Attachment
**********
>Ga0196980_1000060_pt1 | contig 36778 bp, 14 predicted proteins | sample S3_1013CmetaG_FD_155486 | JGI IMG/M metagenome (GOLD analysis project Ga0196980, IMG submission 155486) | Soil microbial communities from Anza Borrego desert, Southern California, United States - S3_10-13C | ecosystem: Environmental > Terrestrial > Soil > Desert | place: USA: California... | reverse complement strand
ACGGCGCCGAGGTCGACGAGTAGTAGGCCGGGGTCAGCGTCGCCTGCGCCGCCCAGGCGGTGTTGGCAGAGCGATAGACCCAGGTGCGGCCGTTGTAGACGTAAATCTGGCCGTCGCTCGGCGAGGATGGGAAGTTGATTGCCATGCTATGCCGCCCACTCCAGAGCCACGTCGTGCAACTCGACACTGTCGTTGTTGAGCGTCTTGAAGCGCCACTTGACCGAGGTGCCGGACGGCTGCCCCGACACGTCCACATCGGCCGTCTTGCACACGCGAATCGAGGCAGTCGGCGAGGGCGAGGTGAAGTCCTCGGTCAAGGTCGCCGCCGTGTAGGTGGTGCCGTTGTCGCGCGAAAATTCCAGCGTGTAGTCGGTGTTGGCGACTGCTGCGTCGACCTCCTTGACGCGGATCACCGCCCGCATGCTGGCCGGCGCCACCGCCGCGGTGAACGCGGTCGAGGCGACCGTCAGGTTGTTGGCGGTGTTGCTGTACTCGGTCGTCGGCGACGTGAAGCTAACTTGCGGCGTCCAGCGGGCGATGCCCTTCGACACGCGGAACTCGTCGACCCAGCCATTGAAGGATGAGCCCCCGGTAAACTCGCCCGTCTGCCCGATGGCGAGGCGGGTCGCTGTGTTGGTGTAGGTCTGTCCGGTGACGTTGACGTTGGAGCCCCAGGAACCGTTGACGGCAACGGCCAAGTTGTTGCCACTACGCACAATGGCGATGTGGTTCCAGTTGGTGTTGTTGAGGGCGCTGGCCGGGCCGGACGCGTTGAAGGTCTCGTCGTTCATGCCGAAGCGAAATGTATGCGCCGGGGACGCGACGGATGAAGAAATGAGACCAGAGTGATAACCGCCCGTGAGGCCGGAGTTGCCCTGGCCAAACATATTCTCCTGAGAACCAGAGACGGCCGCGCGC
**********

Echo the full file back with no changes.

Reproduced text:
>Ga0196980_1000060_pt1 | contig 36778 bp, 14 predicted proteins | sample S3_1013CmetaG_FD_155486 | JGI IMG/M metagenome (GOLD analysis project Ga0196980, IMG submission 155486) | Soil microbial communities from Anza Borrego desert, Southern California, United States - S3_10-13C | ecosystem: Environmental > Terrestrial > Soil > Desert | place: USA: California... | reverse complement strand
ACGGCGCCGAGGTCGACGAGTAGTAGGCCGGGGTCAGCGTCGCCTGCGCCGCCCAGGCGGTGTTGGCAGAGCGATAGACCCAGGTGCGGCCGTTGTAGACGTAAATCTGGCCGTCGCTCGGCGAGGATGGGAAGTTGATTGCCATGCTATGCCGCCCACTCCAGAGCCACGTCGTGCAACTCGACACTGTCGTTGTTGAGCGTCTTGAAGCGCCACTTGACCGAGGTGCCGGACGGCTGCCCCGACACGTCCACATCGGCCGTCTTGCACACGCGAATCGAGGCAGTCGGCGAGGGCGAGGTGAAGTCCTCGGTCAAGGTCGCCGCCGTGTAGGTGGTGCCGTTGTCGCGCGAAAATTCCAGCGTGTAGTCGGTGTTGGCGACTGCTGCGTCGACCTCCTTGACGCGGATCACCGCCCGCATGCTGGCCGGCGCCACCGCCGCGGTGAACGCGGTCGAGGCGACCGTCAGGTTGTTGGCGGTGTTGCTGTACTCGGTCGTCGGCGACGTGAAGCTAACTTGCGGCGTCCAGCGGGCGATGCCCTTCGACACGCGGAACTCGTCGACCCAGCCATTGAAGGATGAGCCCCCGGTAAACTCGCCCGTCTGCCCGATGGCGAGGCGGGTCGCTGTGTTGGTGTAGGTCTGTCCGGTGACGTTGACGTTGGAGCCCCAGGAACCGTTGACGGCAACGGCCAAGTTGTTGCCACTACGCACAATGGCGATGTGGTTCCAGTTGGTGTTGTTGAGGGCGCTGGCCGGGCCGGACGCGTTGAAGGTCTCGTCGTTCATGCCGAAGCGAAATGTATGCGCCGGGGACGCGACGGATGAAGAAATGAGACCAGAGTGATAACCGCCCGTGAGGCCGGAGTTGCCCTGGCCAAACATATTCTCCTGAGAACCAGAGACGGCCGCGCGC